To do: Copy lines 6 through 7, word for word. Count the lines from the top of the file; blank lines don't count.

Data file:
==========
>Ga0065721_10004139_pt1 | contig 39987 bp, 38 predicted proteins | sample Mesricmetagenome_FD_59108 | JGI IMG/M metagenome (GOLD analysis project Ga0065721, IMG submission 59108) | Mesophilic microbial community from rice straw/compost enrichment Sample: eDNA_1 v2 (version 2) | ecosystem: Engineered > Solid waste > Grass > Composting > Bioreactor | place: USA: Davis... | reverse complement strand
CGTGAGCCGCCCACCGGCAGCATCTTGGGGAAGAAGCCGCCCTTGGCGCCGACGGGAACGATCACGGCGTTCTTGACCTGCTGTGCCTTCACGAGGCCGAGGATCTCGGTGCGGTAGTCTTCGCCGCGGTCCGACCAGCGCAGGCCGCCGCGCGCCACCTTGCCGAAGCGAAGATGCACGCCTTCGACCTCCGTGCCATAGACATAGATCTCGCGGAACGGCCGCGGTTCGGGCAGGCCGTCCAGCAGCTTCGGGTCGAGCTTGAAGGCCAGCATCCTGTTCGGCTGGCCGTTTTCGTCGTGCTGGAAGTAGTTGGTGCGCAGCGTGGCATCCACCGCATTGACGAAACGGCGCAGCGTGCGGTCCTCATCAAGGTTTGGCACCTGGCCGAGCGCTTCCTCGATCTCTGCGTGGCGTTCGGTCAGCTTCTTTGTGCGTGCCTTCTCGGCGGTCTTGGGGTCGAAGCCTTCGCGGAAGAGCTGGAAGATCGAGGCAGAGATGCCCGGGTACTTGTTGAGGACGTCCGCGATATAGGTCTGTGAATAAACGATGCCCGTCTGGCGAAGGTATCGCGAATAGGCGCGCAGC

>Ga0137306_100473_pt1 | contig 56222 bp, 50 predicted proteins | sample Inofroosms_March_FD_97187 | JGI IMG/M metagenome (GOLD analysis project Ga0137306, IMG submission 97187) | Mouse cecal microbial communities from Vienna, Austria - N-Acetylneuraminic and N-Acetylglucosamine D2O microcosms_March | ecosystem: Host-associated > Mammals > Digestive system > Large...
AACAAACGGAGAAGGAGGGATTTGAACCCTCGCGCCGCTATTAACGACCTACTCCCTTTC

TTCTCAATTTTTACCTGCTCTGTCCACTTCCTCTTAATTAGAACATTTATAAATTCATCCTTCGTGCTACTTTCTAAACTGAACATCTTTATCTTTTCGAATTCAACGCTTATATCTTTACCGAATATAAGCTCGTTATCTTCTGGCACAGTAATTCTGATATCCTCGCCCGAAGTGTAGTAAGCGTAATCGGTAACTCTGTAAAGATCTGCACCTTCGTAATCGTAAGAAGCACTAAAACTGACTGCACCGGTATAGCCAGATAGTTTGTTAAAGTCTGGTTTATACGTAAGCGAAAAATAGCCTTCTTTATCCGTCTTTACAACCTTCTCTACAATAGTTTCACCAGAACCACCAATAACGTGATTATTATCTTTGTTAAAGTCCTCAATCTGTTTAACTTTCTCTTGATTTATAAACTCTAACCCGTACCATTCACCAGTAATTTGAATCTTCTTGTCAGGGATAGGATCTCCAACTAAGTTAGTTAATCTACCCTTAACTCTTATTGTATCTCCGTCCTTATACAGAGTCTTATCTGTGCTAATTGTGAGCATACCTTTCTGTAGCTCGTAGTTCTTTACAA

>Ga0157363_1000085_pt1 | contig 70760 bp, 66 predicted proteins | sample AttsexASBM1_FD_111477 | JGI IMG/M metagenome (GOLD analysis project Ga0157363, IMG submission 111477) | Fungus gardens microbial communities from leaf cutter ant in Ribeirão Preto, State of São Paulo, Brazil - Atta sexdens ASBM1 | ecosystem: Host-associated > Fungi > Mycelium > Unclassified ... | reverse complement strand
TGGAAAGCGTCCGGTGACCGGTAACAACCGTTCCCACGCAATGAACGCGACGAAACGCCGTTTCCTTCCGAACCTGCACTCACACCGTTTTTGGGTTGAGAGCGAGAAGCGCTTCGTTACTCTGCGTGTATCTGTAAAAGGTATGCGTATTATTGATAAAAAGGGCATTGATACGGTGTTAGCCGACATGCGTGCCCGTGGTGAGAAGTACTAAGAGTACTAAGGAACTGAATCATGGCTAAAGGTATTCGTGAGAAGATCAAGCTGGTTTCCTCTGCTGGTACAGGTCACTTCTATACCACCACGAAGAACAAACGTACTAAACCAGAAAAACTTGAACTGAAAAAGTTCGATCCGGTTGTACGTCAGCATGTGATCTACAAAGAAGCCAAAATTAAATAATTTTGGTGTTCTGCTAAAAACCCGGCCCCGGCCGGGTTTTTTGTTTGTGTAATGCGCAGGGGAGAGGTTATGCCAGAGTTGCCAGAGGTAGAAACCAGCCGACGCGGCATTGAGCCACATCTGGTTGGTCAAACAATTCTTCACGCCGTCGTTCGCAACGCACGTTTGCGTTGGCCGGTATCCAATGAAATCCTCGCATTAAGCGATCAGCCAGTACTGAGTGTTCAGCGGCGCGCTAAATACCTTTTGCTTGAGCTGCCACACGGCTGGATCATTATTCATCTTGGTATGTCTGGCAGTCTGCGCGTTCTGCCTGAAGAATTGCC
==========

>Ga0157363_1000085_pt1 | contig 70760 bp, 66 predicted proteins | sample AttsexASBM1_FD_111477 | JGI IMG/M metagenome (GOLD analysis project Ga0157363, IMG submission 111477) | Fungus gardens microbial communities from leaf cutter ant in Ribeirão Preto, State of São Paulo, Brazil - Atta sexdens ASBM1 | ecosystem: Host-associated > Fungi > Mycelium > Unclassified ... | reverse complement strand
TGGAAAGCGTCCGGTGACCGGTAACAACCGTTCCCACGCAATGAACGCGACGAAACGCCGTTTCCTTCCGAACCTGCACTCACACCGTTTTTGGGTTGAGAGCGAGAAGCGCTTCGTTACTCTGCGTGTATCTGTAAAAGGTATGCGTATTATTGATAAAAAGGGCATTGATACGGTGTTAGCCGACATGCGTGCCCGTGGTGAGAAGTACTAAGAGTACTAAGGAACTGAATCATGGCTAAAGGTATTCGTGAGAAGATCAAGCTGGTTTCCTCTGCTGGTACAGGTCACTTCTATACCACCACGAAGAACAAACGTACTAAACCAGAAAAACTTGAACTGAAAAAGTTCGATCCGGTTGTACGTCAGCATGTGATCTACAAAGAAGCCAAAATTAAATAATTTTGGTGTTCTGCTAAAAACCCGGCCCCGGCCGGGTTTTTTGTTTGTGTAATGCGCAGGGGAGAGGTTATGCCAGAGTTGCCAGAGGTAGAAACCAGCCGACGCGGCATTGAGCCACATCTGGTTGGTCAAACAATTCTTCACGCCGTCGTTCGCAACGCACGTTTGCGTTGGCCGGTATCCAATGAAATCCTCGCATTAAGCGATCAGCCAGTACTGAGTGTTCAGCGGCGCGCTAAATACCTTTTGCTTGAGCTGCCACACGGCTGGATCATTATTCATCTTGGTATGTCTGGCAGTCTGCGCGTTCTGCCTGAAGAATTGCC